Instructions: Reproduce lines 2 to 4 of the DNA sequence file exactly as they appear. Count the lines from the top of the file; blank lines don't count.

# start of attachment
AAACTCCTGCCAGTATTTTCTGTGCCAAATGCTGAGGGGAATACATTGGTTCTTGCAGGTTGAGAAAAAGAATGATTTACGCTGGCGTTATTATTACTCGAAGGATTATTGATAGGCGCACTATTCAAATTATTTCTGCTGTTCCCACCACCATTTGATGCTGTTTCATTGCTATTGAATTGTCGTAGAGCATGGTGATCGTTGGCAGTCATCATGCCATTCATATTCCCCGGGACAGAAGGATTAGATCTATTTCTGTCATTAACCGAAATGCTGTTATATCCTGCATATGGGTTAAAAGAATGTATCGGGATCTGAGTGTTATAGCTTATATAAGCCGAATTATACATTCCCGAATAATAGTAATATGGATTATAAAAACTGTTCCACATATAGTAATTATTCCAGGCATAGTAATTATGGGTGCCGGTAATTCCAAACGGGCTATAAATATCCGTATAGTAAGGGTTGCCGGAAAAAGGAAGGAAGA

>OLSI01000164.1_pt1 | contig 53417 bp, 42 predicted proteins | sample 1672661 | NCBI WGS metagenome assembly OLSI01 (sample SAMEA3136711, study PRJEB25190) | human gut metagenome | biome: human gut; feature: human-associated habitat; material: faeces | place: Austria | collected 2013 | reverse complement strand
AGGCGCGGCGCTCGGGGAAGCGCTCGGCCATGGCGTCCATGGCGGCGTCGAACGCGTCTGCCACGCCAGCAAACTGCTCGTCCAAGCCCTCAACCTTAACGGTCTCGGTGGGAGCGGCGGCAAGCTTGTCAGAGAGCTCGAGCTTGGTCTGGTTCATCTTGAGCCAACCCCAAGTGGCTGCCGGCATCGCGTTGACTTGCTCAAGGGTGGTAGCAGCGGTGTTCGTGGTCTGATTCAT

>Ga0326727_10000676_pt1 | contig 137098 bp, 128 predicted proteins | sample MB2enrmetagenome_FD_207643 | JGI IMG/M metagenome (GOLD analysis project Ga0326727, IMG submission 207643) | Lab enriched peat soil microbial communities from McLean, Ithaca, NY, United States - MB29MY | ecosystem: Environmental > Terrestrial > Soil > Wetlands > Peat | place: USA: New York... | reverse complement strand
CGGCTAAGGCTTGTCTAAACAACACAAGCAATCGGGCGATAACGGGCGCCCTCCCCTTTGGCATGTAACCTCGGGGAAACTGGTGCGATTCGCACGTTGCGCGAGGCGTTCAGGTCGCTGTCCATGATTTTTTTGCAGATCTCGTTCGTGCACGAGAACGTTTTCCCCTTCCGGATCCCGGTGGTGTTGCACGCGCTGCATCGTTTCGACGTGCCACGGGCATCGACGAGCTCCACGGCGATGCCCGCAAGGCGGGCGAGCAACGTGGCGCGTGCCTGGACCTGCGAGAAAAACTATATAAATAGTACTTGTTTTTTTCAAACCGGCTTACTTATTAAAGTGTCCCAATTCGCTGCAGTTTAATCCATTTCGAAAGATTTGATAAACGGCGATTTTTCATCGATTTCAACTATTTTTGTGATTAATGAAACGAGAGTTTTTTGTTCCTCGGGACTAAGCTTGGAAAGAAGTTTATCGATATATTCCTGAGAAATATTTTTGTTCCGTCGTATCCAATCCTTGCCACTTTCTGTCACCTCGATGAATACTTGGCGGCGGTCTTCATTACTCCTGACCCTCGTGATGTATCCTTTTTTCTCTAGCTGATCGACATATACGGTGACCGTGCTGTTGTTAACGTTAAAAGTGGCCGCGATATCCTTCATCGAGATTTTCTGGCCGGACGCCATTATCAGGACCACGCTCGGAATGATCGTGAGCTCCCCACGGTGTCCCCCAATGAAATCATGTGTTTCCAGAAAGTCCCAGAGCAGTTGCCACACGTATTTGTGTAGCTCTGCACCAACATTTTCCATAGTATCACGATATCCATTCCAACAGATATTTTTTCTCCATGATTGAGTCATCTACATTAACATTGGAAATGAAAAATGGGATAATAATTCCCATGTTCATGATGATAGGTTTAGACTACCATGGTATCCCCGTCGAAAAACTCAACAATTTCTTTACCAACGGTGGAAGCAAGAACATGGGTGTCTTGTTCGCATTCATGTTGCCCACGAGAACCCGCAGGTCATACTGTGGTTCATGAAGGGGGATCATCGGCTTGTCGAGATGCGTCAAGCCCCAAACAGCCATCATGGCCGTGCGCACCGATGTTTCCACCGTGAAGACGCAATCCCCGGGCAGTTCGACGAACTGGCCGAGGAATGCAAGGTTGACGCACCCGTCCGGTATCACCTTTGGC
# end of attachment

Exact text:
>OLSI01000164.1_pt1 | contig 53417 bp, 42 predicted proteins | sample 1672661 | NCBI WGS metagenome assembly OLSI01 (sample SAMEA3136711, study PRJEB25190) | human gut metagenome | biome: human gut; feature: human-associated habitat; material: faeces | place: Austria | collected 2013 | reverse complement strand
AGGCGCGGCGCTCGGGGAAGCGCTCGGCCATGGCGTCCATGGCGGCGTCGAACGCGTCTGCCACGCCAGCAAACTGCTCGTCCAAGCCCTCAACCTTAACGGTCTCGGTGGGAGCGGCGGCAAGCTTGTCAGAGAGCTCGAGCTTGGTCTGGTTCATCTTGAGCCAACCCCAAGTGGCTGCCGGCATCGCGTTGACTTGCTCAAGGGTGGTAGCAGCGGTGTTCGTGGTCTGATTCAT

>Ga0326727_10000676_pt1 | contig 137098 bp, 128 predicted proteins | sample MB2enrmetagenome_FD_207643 | JGI IMG/M metagenome (GOLD analysis project Ga0326727, IMG submission 207643) | Lab enriched peat soil microbial communities from McLean, Ithaca, NY, United States - MB29MY | ecosystem: Environmental > Terrestrial > Soil > Wetlands > Peat | place: USA: New York... | reverse complement strand